Media Reporting on the Return of the Taliban
U2s Do Not Crash by accident: It was returning from Afghanistan
by New Trend's Media monitor
U.S. media started reporting on the new fighting in Afghanistan in May
2005. Most of these reports are brief and indicate two aspects of the
* The attacks are being carried out by the Taliban with U.S.
troops on the defensive.
* All the attacks are small scale but they have created a steady
flow of U.S. casualties, with an average of one to three killed and 4
to 8 wounded.
* Suddenly, last week, the U.S. announced that it hit the Taliban
twice by air, killing 40 in one attack and 60 in the other.
* These days the Taliban are openly commenting to Pakistani media
on the fighting. Lutfullah Hakeemi, the Taliban spokesman,
categorically denied that there had been any such incidents in which
the U.S. claims it killed so many Taliban.
* Our analysts say that just about all reports indicate that the
Taliban, like a practiced guerrilla force, do not travel in groups of
more than 10 or maximum 20. Thus the U.S. claims are most probably the
result of wish fulfilment concocted in Kabul and could well be civlian
casualties resulting from U.S. air raids.
* U.S. media do not report losses inflicted on Afghan
collaborators by the Taliban. For this New Trend depends on Pakistan's
Urdu press. The boldest move by the Taliban was their swift takeover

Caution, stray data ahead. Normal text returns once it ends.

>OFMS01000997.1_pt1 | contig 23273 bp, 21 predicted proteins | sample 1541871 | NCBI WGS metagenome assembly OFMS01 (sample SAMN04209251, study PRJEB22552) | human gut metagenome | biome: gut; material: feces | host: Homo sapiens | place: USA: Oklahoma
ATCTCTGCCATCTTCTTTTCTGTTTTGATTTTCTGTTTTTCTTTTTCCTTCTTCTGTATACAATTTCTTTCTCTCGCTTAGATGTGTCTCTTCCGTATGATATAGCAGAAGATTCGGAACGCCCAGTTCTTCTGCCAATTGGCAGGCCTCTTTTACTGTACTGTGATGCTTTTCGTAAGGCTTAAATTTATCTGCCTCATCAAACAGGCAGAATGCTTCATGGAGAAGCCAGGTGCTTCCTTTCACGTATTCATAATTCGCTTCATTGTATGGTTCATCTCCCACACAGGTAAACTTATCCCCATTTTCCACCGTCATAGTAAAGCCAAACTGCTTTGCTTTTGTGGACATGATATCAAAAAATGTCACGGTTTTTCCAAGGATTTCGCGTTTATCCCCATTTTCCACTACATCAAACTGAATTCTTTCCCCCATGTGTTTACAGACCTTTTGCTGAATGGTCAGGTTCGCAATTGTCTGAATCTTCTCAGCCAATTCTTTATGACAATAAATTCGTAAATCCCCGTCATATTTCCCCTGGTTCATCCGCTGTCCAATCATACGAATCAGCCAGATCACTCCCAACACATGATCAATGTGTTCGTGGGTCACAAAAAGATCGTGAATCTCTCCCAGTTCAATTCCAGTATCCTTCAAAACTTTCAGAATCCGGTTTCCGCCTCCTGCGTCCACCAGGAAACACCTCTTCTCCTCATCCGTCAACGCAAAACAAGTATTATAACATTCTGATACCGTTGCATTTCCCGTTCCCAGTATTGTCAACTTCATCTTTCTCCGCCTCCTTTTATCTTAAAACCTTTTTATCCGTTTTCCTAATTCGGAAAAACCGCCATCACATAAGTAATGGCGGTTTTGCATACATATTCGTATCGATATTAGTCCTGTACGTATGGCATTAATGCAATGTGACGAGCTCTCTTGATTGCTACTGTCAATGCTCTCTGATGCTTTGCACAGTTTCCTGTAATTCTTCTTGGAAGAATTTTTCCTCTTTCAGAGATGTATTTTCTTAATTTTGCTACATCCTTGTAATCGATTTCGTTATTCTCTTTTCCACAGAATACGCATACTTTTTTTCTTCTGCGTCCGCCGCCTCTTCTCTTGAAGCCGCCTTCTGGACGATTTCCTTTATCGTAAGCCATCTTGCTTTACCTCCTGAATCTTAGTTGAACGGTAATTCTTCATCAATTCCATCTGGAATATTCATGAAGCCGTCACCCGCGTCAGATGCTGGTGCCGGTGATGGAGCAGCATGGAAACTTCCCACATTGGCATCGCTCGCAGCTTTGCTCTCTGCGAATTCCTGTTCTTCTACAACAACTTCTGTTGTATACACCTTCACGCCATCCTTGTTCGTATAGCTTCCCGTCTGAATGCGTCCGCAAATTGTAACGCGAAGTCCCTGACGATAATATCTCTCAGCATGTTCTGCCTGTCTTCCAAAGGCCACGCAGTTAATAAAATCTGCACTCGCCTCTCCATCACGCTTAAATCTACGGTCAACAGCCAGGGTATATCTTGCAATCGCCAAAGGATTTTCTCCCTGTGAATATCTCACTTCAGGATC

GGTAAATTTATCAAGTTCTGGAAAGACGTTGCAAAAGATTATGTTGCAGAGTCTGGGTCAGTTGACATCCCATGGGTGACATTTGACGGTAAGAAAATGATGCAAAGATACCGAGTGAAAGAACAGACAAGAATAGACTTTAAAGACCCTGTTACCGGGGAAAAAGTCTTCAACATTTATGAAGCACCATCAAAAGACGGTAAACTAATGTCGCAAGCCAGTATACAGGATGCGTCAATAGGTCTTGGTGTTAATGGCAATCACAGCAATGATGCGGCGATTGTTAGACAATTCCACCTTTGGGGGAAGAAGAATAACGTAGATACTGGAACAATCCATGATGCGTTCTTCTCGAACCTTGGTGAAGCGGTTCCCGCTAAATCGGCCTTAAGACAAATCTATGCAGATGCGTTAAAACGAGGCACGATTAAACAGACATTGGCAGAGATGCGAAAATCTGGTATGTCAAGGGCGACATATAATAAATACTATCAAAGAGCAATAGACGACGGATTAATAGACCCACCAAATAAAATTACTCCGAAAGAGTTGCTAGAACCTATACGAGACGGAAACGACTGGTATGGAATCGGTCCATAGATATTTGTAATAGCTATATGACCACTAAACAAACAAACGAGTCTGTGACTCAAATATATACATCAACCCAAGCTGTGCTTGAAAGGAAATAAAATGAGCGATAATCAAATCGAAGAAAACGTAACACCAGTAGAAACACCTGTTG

of a district heaquarter in the Kandahar area where they captured 31
police officers. Of these the district police chief Nanai and his 7
body guards, known for their atrocities against villagers, were tried
by Sharia court and executed. The rest were released.
* Recently, U.S. media reported that a U2 spy plane crashed while
landing at its air base in the United Arab Emirates. Most media did
not note, with one exception, that the plane was returning from a
mission in Afghanistan. The plane's pilot was killed in the crash,
indicating that hostile fire might have been the cause.
* Some say that the Taliban are using the Stingers left over from
the anti-Soviet war. Pakistani newspapers received a video from
Al-Qaida which shows an F-16 being shot down by a stinger which the
video claims was indigenously produced.
* Al-Qaida callng Pakistani papers also claims that the U.S. claim
of killing Islamic leader Abul Haitham Yemeni inside Pakistan, using a
pilotless plane, is false and Yemeni is alive. The drone did fire but
missed its target, they say.
* On June 6, Pakistan handed over Maulvi Ahmed Talha, former
Taliban governor of Paktia, to the U.S. He had taken refuge in Pakistan.
* June 15. In an "in-your-face" kind of interview with Pakistan's
indeprendent Geo TV, Taliban military commander Mullah Akhtar Usmani
said that BOTH Mullah Omar and Osama bin Laden are alive and well and
are living in areas of Afghanistan controlled by the Taliban. The
interview, according to GEO, was carried out near Spin Voldak south of
TALIBAN VICTORY CONFIRMED in KUNAR PROVINCE
One Segment of battle clear, One more foggy
U.S. sources have confirmed the downing of a Chinook helicopter and
the loss of 16 troops, including 8 of the elite [of the elite] Navy Seals.
The Taliban made the claim BEFORE the U.S. news media caught on. The
reports now available in the U.S. and Pakistani media indicate a
Taliban victory. They used an RPG to bring down the Chinook. The
Taliban then rushed the downed plane, mostly intact, and killed the
Navy Seals and others in hand to hand fighting.
A SECOND ITEM which has not been fully confirmed, though mentioned, is